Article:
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Michael Bowen
Nationality: 
american
Gender: 
Male
Birth Date: 
1937
Birth Place: 
Beverly Hills CA
Death Date: 
2009
Death Place: 
Stockholm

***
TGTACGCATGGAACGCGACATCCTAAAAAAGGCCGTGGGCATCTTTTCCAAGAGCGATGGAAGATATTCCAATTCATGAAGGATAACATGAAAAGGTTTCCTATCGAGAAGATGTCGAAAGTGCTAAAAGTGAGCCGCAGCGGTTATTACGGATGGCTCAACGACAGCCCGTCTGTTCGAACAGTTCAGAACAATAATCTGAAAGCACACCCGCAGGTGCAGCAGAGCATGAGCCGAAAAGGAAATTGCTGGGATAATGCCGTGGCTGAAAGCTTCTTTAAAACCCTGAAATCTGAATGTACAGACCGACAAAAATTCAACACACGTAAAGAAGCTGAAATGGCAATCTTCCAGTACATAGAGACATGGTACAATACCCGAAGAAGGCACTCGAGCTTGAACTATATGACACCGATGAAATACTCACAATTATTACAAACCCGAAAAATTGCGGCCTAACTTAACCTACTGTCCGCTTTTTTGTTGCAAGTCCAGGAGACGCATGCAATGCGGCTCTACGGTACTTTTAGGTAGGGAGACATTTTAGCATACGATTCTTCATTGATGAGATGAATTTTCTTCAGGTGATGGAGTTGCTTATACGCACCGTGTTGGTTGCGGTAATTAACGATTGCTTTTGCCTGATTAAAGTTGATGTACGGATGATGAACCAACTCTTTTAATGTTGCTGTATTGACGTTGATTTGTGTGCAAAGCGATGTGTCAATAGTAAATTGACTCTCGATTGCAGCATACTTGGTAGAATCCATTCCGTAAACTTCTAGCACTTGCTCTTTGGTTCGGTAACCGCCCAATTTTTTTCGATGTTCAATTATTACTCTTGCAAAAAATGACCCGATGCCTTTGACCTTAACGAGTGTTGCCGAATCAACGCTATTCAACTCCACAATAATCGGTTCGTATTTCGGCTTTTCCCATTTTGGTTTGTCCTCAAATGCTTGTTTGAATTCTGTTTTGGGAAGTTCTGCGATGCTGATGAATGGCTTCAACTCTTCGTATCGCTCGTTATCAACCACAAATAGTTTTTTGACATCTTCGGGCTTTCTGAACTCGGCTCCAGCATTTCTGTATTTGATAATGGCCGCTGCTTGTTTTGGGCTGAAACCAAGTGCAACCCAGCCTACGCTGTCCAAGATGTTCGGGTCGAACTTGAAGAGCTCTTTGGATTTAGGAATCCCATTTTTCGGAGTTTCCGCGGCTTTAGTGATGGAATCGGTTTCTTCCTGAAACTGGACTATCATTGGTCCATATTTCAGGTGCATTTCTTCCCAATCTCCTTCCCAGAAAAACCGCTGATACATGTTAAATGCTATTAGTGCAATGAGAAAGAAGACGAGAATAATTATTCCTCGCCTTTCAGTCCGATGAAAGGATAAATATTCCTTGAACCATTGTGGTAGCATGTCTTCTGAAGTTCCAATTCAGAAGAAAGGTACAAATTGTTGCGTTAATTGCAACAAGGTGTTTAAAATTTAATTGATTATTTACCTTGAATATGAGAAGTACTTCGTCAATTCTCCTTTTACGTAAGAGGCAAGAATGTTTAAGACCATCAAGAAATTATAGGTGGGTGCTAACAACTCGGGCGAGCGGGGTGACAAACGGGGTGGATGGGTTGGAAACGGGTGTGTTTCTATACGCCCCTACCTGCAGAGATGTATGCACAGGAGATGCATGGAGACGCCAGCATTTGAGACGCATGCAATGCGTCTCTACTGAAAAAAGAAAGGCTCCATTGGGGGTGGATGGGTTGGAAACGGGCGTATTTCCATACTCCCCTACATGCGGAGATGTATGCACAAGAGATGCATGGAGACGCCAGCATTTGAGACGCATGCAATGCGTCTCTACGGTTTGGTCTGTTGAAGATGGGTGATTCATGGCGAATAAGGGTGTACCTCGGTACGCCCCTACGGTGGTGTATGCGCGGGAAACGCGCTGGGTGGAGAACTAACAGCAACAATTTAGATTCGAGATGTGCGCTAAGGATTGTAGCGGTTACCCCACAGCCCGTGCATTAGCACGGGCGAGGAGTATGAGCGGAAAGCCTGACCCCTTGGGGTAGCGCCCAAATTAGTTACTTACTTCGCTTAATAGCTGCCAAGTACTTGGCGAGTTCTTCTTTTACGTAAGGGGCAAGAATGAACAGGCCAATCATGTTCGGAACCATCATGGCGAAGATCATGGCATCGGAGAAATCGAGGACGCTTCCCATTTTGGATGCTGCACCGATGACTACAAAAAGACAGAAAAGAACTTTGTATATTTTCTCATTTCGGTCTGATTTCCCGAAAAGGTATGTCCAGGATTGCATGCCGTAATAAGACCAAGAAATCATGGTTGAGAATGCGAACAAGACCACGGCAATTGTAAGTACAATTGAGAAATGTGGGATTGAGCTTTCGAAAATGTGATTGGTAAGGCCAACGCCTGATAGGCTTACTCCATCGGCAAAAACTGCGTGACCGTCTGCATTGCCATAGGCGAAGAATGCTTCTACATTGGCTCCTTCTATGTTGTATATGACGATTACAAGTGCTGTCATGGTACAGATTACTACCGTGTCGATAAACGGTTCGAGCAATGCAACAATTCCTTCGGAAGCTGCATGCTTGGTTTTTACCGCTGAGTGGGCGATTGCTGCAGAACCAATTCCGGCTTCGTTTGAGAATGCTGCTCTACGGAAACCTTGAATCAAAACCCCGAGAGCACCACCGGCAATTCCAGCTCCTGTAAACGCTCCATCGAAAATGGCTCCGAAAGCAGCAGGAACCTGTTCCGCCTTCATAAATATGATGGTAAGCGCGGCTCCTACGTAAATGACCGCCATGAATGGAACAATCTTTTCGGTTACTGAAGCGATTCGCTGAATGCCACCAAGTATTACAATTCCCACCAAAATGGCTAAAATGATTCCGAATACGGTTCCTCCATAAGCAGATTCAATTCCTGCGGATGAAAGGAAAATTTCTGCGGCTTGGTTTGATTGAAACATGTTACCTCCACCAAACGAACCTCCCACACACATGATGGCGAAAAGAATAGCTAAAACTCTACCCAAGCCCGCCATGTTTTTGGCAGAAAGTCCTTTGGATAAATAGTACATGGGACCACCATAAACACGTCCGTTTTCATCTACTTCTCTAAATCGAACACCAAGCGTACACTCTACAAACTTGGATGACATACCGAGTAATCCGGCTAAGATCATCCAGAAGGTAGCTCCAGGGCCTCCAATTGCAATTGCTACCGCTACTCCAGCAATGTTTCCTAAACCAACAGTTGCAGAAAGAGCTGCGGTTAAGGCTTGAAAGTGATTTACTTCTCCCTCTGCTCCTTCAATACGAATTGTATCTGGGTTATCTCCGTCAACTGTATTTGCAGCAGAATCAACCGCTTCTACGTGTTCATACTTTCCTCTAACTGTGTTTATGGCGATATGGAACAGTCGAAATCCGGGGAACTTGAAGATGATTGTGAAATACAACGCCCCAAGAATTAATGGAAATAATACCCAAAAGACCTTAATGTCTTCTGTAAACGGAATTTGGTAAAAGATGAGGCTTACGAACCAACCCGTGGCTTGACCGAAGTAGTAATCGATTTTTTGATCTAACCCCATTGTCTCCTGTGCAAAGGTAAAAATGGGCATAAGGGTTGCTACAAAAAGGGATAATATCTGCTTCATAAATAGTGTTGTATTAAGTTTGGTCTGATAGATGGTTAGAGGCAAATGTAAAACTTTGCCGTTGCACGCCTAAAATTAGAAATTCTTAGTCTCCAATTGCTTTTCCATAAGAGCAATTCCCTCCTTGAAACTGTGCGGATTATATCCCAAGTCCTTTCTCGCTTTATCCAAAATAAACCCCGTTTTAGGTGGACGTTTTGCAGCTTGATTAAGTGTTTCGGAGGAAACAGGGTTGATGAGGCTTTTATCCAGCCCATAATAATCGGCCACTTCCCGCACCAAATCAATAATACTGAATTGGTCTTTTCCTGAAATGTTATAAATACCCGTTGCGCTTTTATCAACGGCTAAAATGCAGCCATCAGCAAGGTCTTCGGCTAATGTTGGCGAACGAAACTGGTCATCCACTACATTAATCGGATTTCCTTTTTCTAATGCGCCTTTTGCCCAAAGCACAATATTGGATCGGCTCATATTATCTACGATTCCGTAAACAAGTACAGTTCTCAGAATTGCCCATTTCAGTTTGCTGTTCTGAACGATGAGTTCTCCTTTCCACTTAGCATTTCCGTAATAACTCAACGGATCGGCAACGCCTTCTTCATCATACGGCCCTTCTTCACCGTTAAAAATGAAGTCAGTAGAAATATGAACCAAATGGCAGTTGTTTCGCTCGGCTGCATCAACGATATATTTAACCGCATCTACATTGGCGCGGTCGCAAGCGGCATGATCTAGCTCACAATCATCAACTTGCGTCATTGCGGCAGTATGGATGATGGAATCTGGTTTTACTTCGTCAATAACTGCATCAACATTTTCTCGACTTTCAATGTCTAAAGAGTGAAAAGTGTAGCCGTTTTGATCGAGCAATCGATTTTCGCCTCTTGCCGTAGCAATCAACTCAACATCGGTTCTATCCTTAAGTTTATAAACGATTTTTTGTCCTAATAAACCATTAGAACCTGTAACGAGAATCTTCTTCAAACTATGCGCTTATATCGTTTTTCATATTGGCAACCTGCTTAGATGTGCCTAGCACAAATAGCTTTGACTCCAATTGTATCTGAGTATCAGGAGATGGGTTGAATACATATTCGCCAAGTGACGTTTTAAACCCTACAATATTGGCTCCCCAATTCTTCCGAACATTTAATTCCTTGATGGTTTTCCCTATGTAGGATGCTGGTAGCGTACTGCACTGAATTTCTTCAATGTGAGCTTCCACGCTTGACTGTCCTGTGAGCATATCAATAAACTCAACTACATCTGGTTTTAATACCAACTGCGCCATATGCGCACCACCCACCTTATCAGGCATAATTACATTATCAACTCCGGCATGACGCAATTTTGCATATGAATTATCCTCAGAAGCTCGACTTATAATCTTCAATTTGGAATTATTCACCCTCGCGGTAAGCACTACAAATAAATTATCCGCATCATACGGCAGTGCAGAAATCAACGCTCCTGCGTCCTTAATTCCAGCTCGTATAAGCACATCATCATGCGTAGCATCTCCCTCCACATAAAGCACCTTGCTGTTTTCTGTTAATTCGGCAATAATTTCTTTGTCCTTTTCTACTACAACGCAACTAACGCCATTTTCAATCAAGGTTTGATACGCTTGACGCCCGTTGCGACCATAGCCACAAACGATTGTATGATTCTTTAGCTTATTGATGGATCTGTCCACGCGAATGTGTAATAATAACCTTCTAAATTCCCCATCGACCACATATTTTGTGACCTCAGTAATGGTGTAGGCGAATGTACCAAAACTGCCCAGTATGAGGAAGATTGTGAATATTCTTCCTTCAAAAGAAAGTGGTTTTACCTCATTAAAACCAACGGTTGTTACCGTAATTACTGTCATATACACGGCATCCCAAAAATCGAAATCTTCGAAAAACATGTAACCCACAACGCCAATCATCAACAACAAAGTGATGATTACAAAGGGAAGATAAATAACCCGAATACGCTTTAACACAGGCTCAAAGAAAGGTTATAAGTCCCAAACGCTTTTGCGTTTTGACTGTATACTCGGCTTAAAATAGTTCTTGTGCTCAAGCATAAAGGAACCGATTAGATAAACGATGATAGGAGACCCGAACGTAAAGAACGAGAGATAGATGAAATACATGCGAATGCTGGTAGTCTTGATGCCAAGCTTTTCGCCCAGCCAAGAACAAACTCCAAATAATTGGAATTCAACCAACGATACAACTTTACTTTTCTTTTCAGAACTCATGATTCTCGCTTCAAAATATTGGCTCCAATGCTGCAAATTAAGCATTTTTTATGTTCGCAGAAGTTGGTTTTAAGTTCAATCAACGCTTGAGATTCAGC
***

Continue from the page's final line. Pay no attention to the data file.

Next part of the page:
A Beat Generation artist, co-founder of the “San Francisco Oracle,” an organizer of the 1966 Love Pageant Rally and the 1967 Human Be-In, and a provocateur during the 1967 anti-war protest at the Pentagon, Michael Bowen continued to create paintings, prints, collages and assemblages during the following forty years of his life. He was born in Beverly Hills, Calif. in 1937, the son of the affluent celebrity dentist Sterling Bowen (d. 1959) and his wife Grace, a one-time art student. He attended various private schools, often military academies. He once said he became interested in drawing and painting at the age of six. He mother’s lover was the gambler and gangster Benjamin (“Bugsy”) Siegel (1906-1947); Bowen traveled with them to Las Vegas and San Francisco as a small child. He was also influenced by the mysticism of his grandmother, who belonged to the Theosophical Society in Ojai, Calif. By age 16 he rebelled and began working as an assistant to Los Angeles artist Edward Kienholz (1927-1994), for a time living with Keinholz in his studio. He also worked with other avant-garde artists, such as John Altoon (1925-1969), Dennis Hopper (1936-2010, also an actor) and others associated with the Ferus Gallery. Bowen attended the Chouinard Art Institute in Los Angeles for a time, but did not graduate. At age 19 he was living in Malibu with the actress Sonia Sorel Carradine (1921-2004), the wife of actor John Carradine (1906-1988), and her three children; they were both arrested for contributing to the delinquency of her children but were not convicted. In 1957 the Carradines divorced, she married Bowen and they moved to San Francisco’s North Beach district. They divorced at some point, perhaps around 1961. Bowen soon became friends with Beat Generation artists such as Wilfried Satty (1939-1982) and Arthur Monroe (b. 1935) and poets such as Allen Ginsberg (1926-1997). Bowen painted large abstract canvasses and created assemblages and collages and in 1963 painted a portrait of singer Janis Joplin (1943-1970), who lived in San Francisco for a time during the early 1960s. In 1963 he moved with other artists to Princeton-by-the Sea on the San Mateo County coast and then went to New York City, where he lived and worked until his return to San Francisco in 1966, settling in the Haight-Ashbury district. With poet Allen Cohen (1940-2004), who was working at the Psychedelic Shop on Haight Street, Bowen founded the underground weekly San Francisco Oracle, which published the first of its twelve editions in September, 1966. Bowen and Cohen also organized the Love Pageant Rally in the Panhandle of Golden Gate Park, near the Haight, on October 6, 1966, the day that LSD became illegal in California. The Rally featured the music of the Grateful Dead and Joplin, and drew several thousand people. This success inspired Bowen and Cohen to organize another gathering the following January, intended to unite the Haight’s hippies and Berkeley’s anti-war radicals. Bowen hired an attorney from local powerhouse Melvin Belli’s (1907-1996) firm to apply for a permit for a “birthday party” at the Golden Gate Park’s Polo Grounds. Rick Griffin (1944-1991) was commissioned to create the poster “Pow-Wow: A Gathering of the Tribes for a Human Be-in” (Grushkin 2.215) and Bowen with Stanley Mouse (b. 1940) and Alton Kelley (1940-2008) created another famous poster for the event, featuring a bearded guru (Grushkin 2.217). The famous “love-in” of January 14, 1967 featured counter-culture poets and speakers (including Ginsberg, Lawrence Ferlinghetti [b. 1919] and Michael McClure [b. 1932]), music by several bands (including The Grateful Dead and the Jefferson Airplane) and security by the Hell’s Angels. Timothy Leary (1920-1996) urged all to “turn on, tune in and drop out.” Twenty or thirty thousand people attended and the national media covered it closely. The publicity about the “Be-In” led thousands of young people to the Haight-Ashbury for the 1967 Summer of Love. Bowen participated in the October 21, 1967 anti-Vietnam War protest at the Pentagon by convincing a friend to buy 200 pounds of flowers, which were distributed to the protesters. Facing hundreds of soldiers, many of the perhaps 100,000 protesters put the flowers in the barrels of the soldiers’ guns, leading to Bernie Boston’s (1933-2008) Pulitzer Prize-winning photograph, “Flower Power”. Bowen exhibited art in San Francisco’s multi-gallery “Rolling Renaissance” exhibition in 1968. Bowen traveled to India, Nepal and Tibet in 1969 and 1970, which led to his 1970 book “Journey to Nepal” and an exhibition of art inspired by the trip in Sausalito in 1972. Bowen exhibited frequently in San Francisco in the 1970s and 1980s. He was the primary organizer of the 1982 “1st International San Francisco Armory Show,” an exhibition panned by critic Thomas Albright (1939-1984) as “Recycled Psychedelia.” By 1998 Bowen was living in Florence, Italy with his third wife, Isabella Paoli Bowen. He later lived with her in Stockholm, where he died in 2009. (TNB 1/2017) Selected Bibliography: “Artist Michael Bowen dies at 71: Beat culture figure co-founded SF Oracle, Variety, April 27, 2009. http://variety.com/2009/scene/people-news/artist-michael-bowen-dies-at-71-1118002896/ Abrahamsson, Carl. “Michael Bowen: Life is very groovy,” Jan. 21, 2013. http://carlabrahamsson.blogspot.com/2013/01/michael-bowen-life-is-very-groovy.html#!/2013/01/michael-bowen-life-is-very-groovy.html